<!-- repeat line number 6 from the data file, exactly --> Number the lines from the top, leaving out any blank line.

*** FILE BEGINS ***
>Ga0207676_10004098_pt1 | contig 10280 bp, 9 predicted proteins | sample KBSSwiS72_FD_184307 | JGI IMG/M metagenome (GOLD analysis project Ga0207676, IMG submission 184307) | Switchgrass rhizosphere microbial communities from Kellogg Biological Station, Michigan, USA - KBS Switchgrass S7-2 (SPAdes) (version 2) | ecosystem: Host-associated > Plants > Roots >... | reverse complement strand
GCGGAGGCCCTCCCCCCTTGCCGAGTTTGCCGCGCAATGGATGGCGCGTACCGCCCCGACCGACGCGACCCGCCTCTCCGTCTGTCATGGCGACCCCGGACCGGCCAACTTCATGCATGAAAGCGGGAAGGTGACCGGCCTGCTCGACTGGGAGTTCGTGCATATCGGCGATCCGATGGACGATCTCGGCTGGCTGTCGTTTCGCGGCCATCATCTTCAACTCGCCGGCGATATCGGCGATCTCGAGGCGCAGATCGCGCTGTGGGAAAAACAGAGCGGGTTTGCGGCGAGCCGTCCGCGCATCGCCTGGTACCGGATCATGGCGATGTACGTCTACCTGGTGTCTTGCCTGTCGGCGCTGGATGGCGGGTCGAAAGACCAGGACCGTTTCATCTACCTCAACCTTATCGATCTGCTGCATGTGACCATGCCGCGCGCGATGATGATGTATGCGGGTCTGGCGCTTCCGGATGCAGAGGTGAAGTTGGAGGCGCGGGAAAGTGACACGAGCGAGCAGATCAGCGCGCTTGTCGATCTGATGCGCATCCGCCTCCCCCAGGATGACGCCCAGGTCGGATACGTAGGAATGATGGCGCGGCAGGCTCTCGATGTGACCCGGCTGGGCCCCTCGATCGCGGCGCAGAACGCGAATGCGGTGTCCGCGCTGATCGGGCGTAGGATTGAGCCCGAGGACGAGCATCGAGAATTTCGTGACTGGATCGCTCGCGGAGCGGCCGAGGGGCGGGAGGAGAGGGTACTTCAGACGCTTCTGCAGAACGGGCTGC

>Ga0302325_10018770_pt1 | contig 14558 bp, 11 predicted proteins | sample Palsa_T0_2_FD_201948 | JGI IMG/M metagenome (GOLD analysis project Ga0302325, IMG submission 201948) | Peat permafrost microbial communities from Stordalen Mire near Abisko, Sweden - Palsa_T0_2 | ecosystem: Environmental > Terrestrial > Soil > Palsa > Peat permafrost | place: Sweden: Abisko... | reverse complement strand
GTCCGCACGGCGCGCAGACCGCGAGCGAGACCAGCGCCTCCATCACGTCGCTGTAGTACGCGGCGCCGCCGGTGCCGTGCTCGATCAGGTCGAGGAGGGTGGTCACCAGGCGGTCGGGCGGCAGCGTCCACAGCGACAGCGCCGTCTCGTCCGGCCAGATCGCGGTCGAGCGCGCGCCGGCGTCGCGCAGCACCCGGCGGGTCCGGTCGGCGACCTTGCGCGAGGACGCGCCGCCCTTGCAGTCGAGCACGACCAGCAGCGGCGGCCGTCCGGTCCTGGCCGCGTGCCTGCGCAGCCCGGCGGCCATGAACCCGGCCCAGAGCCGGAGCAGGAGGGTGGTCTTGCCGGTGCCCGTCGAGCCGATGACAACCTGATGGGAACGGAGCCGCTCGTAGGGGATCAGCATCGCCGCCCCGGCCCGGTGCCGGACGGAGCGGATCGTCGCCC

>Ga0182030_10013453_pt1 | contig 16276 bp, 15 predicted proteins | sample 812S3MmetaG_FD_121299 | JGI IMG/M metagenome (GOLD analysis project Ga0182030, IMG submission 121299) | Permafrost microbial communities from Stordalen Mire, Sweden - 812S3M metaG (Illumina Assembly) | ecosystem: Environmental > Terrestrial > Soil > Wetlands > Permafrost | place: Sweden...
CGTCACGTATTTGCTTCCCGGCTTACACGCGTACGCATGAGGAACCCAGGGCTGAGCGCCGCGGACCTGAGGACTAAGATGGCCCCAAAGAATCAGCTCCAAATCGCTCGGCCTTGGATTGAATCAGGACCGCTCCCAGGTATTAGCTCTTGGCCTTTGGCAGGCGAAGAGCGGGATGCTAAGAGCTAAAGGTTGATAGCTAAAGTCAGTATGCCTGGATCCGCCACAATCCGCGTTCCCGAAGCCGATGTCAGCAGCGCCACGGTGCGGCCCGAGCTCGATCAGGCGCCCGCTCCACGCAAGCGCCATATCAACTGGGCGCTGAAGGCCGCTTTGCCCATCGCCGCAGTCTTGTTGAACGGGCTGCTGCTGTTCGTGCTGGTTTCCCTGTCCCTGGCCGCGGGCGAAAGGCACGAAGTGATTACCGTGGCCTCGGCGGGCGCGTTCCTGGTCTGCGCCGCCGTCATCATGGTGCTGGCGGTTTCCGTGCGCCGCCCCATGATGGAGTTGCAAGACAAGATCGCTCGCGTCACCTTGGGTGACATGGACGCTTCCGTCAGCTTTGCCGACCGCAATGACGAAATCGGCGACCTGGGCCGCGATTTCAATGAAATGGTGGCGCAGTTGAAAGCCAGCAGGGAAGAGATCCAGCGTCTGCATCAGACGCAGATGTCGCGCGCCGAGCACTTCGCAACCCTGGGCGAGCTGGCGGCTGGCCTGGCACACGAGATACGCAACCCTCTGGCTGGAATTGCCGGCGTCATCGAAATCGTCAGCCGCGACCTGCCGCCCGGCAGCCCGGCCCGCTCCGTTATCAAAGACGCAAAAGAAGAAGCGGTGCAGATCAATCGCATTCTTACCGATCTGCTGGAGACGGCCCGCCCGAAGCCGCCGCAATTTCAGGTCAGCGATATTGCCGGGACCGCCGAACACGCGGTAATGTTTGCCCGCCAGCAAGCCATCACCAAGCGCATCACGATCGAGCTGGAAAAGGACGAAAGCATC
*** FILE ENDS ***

CGTCACGTATTTGCTTCCCGGCTTACACGCGTACGCATGAGGAACCCAGGGCTGAGCGCCGCGGACCTGAGGACTAAGATGGCCCCAAAGAATCAGCTCCAAATCGCTCGGCCTTGGATTGAATCAGGACCGCTCCCAGGTATTAGCTCTTGGCCTTTGGCAGGCGAAGAGCGGGATGCTAAGAGCTAAAGGTTGATAGCTAAAGTCAGTATGCCTGGATCCGCCACAATCCGCGTTCCCGAAGCCGATGTCAGCAGCGCCACGGTGCGGCCCGAGCTCGATCAGGCGCCCGCTCCACGCAAGCGCCATATCAACTGGGCGCTGAAGGCCGCTTTGCCCATCGCCGCAGTCTTGTTGAACGGGCTGCTGCTGTTCGTGCTGGTTTCCCTGTCCCTGGCCGCGGGCGAAAGGCACGAAGTGATTACCGTGGCCTCGGCGGGCGCGTTCCTGGTCTGCGCCGCCGTCATCATGGTGCTGGCGGTTTCCGTGCGCCGCCCCATGATGGAGTTGCAAGACAAGATCGCTCGCGTCACCTTGGGTGACATGGACGCTTCCGTCAGCTTTGCCGACCGCAATGACGAAATCGGCGACCTGGGCCGCGATTTCAATGAAATGGTGGCGCAGTTGAAAGCCAGCAGGGAAGAGATCCAGCGTCTGCATCAGACGCAGATGTCGCGCGCCGAGCACTTCGCAACCCTGGGCGAGCTGGCGGCTGGCCTGGCACACGAGATACGCAACCCTCTGGCTGGAATTGCCGGCGTCATCGAAATCGTCAGCCGCGACCTGCCGCCCGGCAGCCCGGCCCGCTCCGTTATCAAAGACGCAAAAGAAGAAGCGGTGCAGATCAATCGCATTCTTACCGATCTGCTGGAGACGGCCCGCCCGAAGCCGCCGCAATTTCAGGTCAGCGATATTGCCGGGACCGCCGAACACGCGGTAATGTTTGCCCGCCAGCAAGCCATCACCAAGCGCATCACGATCGAGCTGGAAAAGGACGAAAGCATC